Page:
Then 2038 will loom and there will be a big drive to fix everything (else), the magic time will occur and there will be little more than a whimper. Then everyone will complain about the hype about a non-existent problem.

            I am quite looking forward to having the option of some lucrative consulting income in my early retirement should I decide I need it. :-)

            Tim.

            • by HaZardman27 (1521119) on Tuesday January 22, 2013 @11:47AM (#42657411)

              I am quite looking forward to having the option of some lucrative consulting income in my early retirement should I decide I need it. :-)

              Then my goal is to thwart your retirement plan. I will contract a low-wage programmer from a yet-to-be-determined developing country to write a piece of software that corrects the issue in any source code and recompiles it for you. I'll sell licenses for $1kUSD a pop, which by 2038 will only be enough to cover the cost of a McDonalds Synthetic Cheeseburger Paste from the Value Menu.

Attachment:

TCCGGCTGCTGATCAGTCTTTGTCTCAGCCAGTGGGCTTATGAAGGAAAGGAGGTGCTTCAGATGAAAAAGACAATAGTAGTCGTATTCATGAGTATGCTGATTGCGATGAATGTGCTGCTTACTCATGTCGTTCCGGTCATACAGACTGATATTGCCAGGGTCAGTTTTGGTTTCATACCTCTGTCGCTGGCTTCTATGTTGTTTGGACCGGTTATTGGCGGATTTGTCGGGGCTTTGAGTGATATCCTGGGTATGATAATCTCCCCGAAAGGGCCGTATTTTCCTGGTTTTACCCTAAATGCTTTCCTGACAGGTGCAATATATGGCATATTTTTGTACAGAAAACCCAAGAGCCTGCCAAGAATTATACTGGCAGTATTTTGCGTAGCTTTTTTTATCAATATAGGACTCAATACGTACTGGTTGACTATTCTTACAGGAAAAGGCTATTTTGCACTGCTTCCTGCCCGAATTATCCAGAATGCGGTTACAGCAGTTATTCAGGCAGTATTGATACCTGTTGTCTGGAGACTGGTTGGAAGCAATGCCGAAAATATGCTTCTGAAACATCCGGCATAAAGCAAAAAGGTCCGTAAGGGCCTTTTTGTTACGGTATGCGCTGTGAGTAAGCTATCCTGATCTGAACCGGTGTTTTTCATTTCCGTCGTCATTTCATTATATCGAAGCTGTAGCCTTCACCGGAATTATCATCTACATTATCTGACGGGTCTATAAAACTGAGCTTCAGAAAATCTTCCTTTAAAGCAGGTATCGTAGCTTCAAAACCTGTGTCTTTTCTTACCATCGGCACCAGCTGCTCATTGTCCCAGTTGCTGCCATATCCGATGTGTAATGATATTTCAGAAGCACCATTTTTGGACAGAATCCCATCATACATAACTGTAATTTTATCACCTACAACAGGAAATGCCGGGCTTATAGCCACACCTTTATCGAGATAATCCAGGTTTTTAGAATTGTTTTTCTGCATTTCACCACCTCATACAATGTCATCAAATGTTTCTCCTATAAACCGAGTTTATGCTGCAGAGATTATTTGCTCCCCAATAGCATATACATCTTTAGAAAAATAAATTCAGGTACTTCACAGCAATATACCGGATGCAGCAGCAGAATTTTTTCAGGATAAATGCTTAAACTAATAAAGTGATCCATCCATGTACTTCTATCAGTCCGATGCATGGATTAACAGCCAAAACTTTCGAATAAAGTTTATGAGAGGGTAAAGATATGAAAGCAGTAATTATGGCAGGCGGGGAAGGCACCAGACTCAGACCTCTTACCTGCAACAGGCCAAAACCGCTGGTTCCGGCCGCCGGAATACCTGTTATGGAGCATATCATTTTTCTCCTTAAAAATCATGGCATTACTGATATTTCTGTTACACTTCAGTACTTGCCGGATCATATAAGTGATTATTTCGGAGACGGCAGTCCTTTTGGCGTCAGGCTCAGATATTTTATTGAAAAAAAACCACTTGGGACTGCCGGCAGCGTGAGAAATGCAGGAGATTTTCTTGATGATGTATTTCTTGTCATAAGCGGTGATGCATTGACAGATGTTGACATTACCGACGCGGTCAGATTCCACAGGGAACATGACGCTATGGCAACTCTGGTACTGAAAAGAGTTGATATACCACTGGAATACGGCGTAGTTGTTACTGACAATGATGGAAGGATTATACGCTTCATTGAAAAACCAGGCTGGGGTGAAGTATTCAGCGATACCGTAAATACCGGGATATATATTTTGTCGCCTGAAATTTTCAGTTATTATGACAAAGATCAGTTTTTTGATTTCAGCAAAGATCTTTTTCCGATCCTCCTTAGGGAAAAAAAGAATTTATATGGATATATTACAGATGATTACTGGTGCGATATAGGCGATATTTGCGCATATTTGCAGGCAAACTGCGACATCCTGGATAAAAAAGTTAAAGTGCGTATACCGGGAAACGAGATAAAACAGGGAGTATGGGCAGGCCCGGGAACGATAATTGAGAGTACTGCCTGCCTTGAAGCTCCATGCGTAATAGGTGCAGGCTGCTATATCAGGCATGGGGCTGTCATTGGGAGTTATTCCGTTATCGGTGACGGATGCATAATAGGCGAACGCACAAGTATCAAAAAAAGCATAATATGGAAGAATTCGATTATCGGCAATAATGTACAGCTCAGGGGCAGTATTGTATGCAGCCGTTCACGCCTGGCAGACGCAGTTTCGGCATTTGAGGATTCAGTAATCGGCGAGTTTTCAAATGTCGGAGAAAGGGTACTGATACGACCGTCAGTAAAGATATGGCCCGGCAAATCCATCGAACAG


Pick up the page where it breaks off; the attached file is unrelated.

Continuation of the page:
• by Hatta (162192)

          If you have a 64 bit PC and OS, it should be little more than a recompile. This is why it's important to have the source.

          • by stoborrobots (577882) on Tuesday January 22, 2013 @12:37PM (#42657923)

            If you have a 64 bit PC and OS, it should be little more than a recompile.

            A number of comments have claimed this: recompile with 64-bit time_t and the problem goes away. Unfortunately, for many apps it's not quite as simple as that.

            Certainly, for those apps which only deal with time information internally, and in a transient fashion, this will be sufficient to eliminate the problem.